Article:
We produce 50,000 intelligence reports a year – ergo, routinely ignored No one in govt knows how much we spend on all this. No one.

          Local law enforcement is increasingly militarized, with high tech tools imported from our war zones – now being used to surveil political activists and ordinary citizens No one person is in charge of all this. Coordination is a myth

          And,, coming soon:
          1) a million sq. ft. facility in Utah for data collection – it will capture and store all – that’s ALL – digital communications from around the WORLD.
          2) a facility in Colorado is developing an intereactive ‘map’ of the US which will allow data accumulation to be assigned to specific persons and addresses, sufficient to profile everyone. Ultra hi-res viewing even into back yards, even – with ‘proper authorization’ – into buildings including private homes.

          That’s the REAL bad stuff

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          • Amazing, Moe! You’re more worried about someone knowing “your business” than about active restrictions of people’s rights and privileges.

            But then, if you’re reading Priest and Arkin, that’s to be expected. They do love to scare people in order to get some of Naomi Wolf’s marketshare.

            I’ll see if I can get you more data on that CO interactive map. I helped develop what they probably use – or the predecessor of it – as their core engine and did a lot of the base mapping for the US.

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            • The Supreme Court established a right to privacy many years ago.But I worry much more about Big Brother than I do about limits on gun use.In another thread here,, I speculated that the nat’l security state is converging with info gleaned from social networking, online activity of all kinds, google etc. A great deal of this can be said to be ‘voluntary’ just like eating junk food is voluntary. But are we creating a world that one has to opt out of to avoid the big brother? Is that what we as a society should be aiming for? Are we a society at all or just consumers?

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              • More accurately, the SCOTUS concocted a “right to privacy” out of whole cloth and has since used it unwisely.

                But there’s one difference between us; you worry about what is known and I worry about what actions are forbidden.

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                • You say ‘concocted’, I say interpreted from the Constitution. After all, they are judges, and we expect judges to use judgement.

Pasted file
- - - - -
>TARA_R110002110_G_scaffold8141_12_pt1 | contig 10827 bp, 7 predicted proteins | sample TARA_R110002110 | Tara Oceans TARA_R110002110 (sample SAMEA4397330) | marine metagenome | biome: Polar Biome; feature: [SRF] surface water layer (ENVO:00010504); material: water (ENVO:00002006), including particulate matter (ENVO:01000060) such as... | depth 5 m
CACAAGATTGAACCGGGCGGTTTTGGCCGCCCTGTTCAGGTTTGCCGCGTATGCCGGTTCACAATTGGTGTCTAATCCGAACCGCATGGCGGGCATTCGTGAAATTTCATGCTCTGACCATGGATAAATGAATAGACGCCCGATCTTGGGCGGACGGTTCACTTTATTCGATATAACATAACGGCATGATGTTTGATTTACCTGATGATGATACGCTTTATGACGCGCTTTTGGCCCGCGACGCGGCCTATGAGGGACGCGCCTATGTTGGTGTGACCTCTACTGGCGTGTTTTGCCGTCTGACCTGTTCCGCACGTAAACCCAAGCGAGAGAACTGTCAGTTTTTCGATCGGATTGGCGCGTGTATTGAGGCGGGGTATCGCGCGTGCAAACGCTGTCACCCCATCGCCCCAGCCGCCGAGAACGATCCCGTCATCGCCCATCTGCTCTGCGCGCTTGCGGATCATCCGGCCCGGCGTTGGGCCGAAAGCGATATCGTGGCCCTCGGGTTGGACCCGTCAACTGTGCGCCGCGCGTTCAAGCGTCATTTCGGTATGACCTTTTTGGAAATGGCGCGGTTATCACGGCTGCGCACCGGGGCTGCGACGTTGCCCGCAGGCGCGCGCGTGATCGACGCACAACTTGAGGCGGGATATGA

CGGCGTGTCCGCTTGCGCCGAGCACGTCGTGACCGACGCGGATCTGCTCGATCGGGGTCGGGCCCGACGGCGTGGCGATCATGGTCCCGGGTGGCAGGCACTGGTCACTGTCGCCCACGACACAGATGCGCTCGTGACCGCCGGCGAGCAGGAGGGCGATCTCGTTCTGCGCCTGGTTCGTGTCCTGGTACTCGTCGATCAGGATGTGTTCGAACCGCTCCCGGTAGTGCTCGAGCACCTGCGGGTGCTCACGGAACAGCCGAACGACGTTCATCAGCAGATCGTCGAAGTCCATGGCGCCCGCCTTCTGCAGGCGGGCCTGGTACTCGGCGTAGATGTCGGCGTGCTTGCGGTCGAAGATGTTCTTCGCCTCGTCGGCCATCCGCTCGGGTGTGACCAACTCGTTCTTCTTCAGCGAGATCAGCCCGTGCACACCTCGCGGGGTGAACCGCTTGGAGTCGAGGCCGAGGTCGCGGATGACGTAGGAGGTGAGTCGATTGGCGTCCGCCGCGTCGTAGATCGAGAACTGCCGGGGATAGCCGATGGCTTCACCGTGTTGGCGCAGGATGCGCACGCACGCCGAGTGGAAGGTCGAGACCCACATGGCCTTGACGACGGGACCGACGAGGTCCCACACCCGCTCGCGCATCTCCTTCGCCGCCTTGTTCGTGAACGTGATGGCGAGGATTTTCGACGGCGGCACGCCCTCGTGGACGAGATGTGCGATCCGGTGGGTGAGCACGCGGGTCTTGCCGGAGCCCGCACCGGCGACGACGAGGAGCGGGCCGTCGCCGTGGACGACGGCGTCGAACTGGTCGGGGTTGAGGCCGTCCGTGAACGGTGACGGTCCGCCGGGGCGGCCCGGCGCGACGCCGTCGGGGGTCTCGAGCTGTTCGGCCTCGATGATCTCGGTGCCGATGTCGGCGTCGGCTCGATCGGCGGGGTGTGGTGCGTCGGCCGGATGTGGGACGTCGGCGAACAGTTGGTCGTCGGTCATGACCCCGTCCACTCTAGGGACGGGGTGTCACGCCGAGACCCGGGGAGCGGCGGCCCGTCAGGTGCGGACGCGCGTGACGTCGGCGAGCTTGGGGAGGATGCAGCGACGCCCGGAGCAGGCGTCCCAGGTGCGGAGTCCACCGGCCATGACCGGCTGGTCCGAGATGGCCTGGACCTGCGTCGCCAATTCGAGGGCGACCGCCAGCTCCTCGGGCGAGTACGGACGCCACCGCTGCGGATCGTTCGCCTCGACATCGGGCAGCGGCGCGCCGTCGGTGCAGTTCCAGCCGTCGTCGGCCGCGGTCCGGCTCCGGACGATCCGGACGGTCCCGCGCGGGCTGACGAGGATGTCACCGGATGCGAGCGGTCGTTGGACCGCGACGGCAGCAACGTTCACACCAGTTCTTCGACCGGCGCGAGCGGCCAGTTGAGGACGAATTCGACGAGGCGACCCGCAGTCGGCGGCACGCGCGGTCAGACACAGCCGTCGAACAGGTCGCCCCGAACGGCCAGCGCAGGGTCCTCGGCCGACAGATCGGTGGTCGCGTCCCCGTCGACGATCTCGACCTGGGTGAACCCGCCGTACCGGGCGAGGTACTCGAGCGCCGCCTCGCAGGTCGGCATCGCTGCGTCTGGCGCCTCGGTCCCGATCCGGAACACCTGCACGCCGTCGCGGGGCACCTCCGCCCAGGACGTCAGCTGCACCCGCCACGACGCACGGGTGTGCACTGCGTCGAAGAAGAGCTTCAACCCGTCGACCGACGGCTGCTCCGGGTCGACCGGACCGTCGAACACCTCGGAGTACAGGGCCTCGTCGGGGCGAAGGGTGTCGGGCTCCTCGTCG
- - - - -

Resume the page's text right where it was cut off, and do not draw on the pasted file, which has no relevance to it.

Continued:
Not sure what yu mean re known vs forbidden..

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                • Anytime a SCOTUS judge makes a Constitutional ruling based upon the Penumbra of the Constitution he or she is making things up as they go along. It rarely works out well in the long run because of how those vague foundations for the ruling are later abused.

                  As for known v. forbidden – you’re worried about what the government knows about you and what you do whereas I’m worried about what that I might do that they’d forbid and/or criminalize irrespective of whether or not that they knew that I specifically would do it.

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                • Every rulilng involves a judgement. The Constitutional language is spare, meanings change over the centuries . . . what are we charging the justices to do if not to judge?

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          • And how much is all this dare I use the word “overkill” costing us while roads crumble, schools go without teachers and over 2 million children don’t get enough to eat.

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  5. and I ask again, why do we live here? Surely there must be other places with palm trees and hurricanes.

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  6. You guiys do realize this gun issue is a great big loser for you. Plus a gun ban only stops those obeying the law from being armed . I don’t know why you believe that banning guns will stop anyone from using a weapon . It only guarantees no one will shoot back .

    It sure sounds as if you are all hoping for a gun incident . It would be great TV for you guys, huh ? You never hear us talking like that .